Looking to the future with Dr. Francis Collins

What gets the leader of the NIH jazzed?

Speaking to a packed West Pavilion auditorium March 6, Francis Collins, M.D., Ph.D., director of the National Institutes of Health, shared his picks of 10 “areas of particular excitement and promise” in biomedical research. (Watch the full talk here.)

In nearly every area, UAB scientists are helping to lead the way — as Collins himself noted in several cases. At the conclusion of his talk, Collins added his advice for young scientists. Here is Collins’ top 10 list, annotated with some of the UAB work ongoing in each area and ways that faculty, staff and students can get involved.

1. Single-cell sequencing 

[see this section of the talk here]  

“I am so jazzed with what has become possible with the ability to study single cells and see what they are doing,” Collins said. “They have been out of our reach — now we have reached in. Whether you are studying rheumatoid arthritis, diabetes or the brain, you have the chance to ask each cell what it is doing.”

Single-cell sequencing and UAB: Collins noted that Robert Carter, M.D., the acting director of the National Institute of Arthritis and Musculoskeletal and Skin Diseases, was a longtime faculty member at UAB (serving as director of the Division of Clinical Immunology and Rheumatology). For the past several years, UAB researchers have been studying gene expression in subpopulations of immune cells in patients with rheumatoid arthritis.

Join in: Researchers can take advantage of the single-cell sequencing core facility in UAB’s Comprehensive Flow Cytometry Core, directed by John Mountz, M.D., Ph.D., Goodwin-Blackburn Research Chair in Immunology and professor in the Department of Medicine Division of Clinical Immunology and Rheumatology.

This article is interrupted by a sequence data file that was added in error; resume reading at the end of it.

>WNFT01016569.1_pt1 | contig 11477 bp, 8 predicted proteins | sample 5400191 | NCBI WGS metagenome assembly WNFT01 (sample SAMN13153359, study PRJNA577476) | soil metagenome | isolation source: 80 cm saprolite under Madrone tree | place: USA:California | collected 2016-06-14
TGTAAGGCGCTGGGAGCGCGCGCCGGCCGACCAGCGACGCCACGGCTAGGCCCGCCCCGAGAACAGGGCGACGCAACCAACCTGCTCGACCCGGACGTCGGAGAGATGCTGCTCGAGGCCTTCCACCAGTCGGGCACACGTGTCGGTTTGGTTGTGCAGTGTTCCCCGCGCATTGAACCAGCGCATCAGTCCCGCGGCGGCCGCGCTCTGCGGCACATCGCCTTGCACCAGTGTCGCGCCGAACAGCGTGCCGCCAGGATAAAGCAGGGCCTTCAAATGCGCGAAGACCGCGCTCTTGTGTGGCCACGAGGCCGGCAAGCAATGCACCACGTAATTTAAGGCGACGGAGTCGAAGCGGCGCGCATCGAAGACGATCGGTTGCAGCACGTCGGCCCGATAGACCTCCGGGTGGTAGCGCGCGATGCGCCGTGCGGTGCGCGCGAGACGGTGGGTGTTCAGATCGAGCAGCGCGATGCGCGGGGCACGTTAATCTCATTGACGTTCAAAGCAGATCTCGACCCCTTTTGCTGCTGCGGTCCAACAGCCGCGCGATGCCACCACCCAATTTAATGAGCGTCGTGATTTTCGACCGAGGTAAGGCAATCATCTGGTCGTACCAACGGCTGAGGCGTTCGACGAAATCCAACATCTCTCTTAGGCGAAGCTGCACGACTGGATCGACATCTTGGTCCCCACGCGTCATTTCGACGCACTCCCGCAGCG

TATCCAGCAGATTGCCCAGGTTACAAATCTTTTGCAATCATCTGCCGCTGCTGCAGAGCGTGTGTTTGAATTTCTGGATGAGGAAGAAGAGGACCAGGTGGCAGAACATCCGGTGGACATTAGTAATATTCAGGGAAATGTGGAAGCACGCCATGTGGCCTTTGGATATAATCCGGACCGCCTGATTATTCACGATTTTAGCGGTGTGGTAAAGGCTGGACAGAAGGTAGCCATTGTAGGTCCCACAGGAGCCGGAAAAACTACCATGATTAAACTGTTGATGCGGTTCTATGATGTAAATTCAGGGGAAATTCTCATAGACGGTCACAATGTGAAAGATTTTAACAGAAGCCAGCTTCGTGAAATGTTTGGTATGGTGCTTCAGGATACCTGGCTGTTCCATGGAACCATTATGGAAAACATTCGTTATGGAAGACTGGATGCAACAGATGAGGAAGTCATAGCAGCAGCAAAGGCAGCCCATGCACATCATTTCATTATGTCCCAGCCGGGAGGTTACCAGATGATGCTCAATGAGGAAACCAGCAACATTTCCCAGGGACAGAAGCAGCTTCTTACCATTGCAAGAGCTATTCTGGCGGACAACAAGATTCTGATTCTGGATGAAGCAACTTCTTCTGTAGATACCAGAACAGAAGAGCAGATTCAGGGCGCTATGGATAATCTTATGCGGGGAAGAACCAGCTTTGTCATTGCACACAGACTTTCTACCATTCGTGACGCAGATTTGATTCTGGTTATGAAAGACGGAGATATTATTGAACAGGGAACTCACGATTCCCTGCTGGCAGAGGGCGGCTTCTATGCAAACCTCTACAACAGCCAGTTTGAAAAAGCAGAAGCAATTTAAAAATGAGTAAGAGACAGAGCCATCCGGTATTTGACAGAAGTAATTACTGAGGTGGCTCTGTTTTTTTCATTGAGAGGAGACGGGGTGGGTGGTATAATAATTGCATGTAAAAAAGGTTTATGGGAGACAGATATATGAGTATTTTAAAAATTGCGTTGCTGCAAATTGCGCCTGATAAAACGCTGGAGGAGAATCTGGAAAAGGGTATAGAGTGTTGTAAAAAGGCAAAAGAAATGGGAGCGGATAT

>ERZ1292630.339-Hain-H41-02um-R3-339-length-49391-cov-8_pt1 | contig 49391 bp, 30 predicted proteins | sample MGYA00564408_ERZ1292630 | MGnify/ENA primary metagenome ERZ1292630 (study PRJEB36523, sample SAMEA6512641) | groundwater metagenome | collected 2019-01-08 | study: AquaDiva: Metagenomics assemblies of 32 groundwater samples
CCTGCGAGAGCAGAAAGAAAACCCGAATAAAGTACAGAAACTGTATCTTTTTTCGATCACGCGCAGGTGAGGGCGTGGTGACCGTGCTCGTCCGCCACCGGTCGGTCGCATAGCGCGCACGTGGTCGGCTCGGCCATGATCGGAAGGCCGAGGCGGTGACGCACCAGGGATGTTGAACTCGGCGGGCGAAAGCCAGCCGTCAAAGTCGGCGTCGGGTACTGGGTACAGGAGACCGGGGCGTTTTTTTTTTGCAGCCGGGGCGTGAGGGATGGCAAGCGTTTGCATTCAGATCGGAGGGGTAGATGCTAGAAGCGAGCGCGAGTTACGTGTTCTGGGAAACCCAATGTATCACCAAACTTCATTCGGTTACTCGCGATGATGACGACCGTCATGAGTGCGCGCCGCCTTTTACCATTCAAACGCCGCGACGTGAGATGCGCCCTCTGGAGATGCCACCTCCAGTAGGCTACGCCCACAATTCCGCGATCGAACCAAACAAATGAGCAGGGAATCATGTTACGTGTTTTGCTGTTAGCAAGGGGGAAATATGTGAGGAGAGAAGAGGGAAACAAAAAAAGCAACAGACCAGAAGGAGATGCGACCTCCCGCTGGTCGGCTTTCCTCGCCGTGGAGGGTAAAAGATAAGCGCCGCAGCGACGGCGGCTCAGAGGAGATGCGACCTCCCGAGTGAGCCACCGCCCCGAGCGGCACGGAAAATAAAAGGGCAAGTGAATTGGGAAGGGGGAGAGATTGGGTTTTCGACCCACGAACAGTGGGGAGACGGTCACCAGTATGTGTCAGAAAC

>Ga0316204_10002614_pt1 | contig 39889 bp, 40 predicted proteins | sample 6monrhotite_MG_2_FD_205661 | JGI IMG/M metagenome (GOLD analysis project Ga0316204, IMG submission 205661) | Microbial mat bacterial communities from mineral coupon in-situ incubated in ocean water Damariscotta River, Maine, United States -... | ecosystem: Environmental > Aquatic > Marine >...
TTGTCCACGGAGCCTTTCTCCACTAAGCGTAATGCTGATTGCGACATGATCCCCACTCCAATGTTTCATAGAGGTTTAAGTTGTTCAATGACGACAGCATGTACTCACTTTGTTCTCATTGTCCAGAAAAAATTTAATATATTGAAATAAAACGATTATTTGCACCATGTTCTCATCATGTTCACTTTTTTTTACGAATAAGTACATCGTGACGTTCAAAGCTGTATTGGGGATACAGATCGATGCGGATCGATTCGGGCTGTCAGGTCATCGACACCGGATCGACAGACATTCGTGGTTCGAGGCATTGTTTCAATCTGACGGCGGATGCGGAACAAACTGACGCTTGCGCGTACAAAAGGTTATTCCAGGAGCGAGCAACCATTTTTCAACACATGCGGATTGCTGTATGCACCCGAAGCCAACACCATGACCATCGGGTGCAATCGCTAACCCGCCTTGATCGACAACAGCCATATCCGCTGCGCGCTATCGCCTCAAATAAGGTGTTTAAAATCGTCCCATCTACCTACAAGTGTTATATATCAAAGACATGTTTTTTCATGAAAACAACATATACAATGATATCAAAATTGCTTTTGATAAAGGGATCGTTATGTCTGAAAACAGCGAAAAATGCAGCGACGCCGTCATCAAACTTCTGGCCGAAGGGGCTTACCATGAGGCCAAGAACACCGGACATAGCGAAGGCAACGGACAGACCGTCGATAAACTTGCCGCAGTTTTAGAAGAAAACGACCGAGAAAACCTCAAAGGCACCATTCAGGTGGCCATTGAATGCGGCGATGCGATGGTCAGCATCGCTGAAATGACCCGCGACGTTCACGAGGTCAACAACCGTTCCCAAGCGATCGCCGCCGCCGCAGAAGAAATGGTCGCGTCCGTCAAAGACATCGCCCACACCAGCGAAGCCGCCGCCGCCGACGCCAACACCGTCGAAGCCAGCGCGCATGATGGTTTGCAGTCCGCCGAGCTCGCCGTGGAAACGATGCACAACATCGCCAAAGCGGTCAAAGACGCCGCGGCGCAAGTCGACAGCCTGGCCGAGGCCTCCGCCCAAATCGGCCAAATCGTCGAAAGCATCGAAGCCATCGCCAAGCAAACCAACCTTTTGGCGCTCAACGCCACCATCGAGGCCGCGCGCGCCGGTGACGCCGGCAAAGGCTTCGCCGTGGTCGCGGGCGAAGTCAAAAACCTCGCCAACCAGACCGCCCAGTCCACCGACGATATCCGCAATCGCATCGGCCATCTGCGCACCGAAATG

Learn more: Mountz and other heavy users of single-cell sequencing explain how the techniques let them travel back in time and more in this UAB Reporter story.

2. New ways to see the brain 

[See this section of the talk here

The NIH’s BRAIN Initiative is making this “the era where we are going to figure out how the brain works — all 86 billion neurons between your ears,” Collins said. The linchpin of this advance will be the development of tools to identify new brain cell types and circuits that will improve diagnosis, treatment and prevention of autism, schizophrenia, Parkinson’s and other neurological conditions, he said.

Brain tech and UAB: Collins highlighted the work of BRAIN Initiative grantee Harrison Walker, M.D., an associate professor in the Department of Neurology, whose lab “has been developing a more sophisticated way to understand the benefits of deep brain stimulation for people with Parkinson’s and maybe other conditions,” Collins said.

Join in: UAB’s planned new doctoral program in neuroengineering would be the first of its kind in the country.

Learn more: Find out why neuroengineering is a smart career choice in this UAB Reporter story.

3. Induced pluripotent stem (iPS) cells 

[See this section of the talk here

Researchers can now take a blood cell or skin cell and, by adding “four magic genes,” Collins explained, induce the cells to become stem cells. These induced pluripotent stem (iPS) cells can then in turn be differentiated into any number of different cell types, including nerve cells, heart muscle cells or pancreatic beta cells. The NIH has invested in technology to put iPS-derived cells on specialized tissue chips. “You’ve got you on a chip,” Collins explained. “Some of us dream of a day where this might be the best way to figure out whether a drug intervention is going to work for you or you’re going to be one of those people that has a bad consequence.”

iPS cells at UAB: Collins displayed images of the cutting-edge cardiac tissue chip developed by a UAB team led by Palaniappan Sethu, Ph.D., an associate professor in the Department of Biomedical Engineering and the Division of Cardiovascular Disease. The work “allows the development of cardiomyocytes that can be used to study heart failure” and other conditions, Collins said.

Join in: UAB’s biomedical engineering department, one of the leading recipients of NIH funding nationally, is a joint department of the School of Engineering and School of Medicine. Learn more about UAB’s undergraduate and graduate programs in biomedical engineering, and potential careers, here.

Learn more: See how this novel bioprinter developed by UAB biomedical researchers is speeding up tissue engineering in this story from UAB News.

4. Microbiome advances

[See this section of the talk here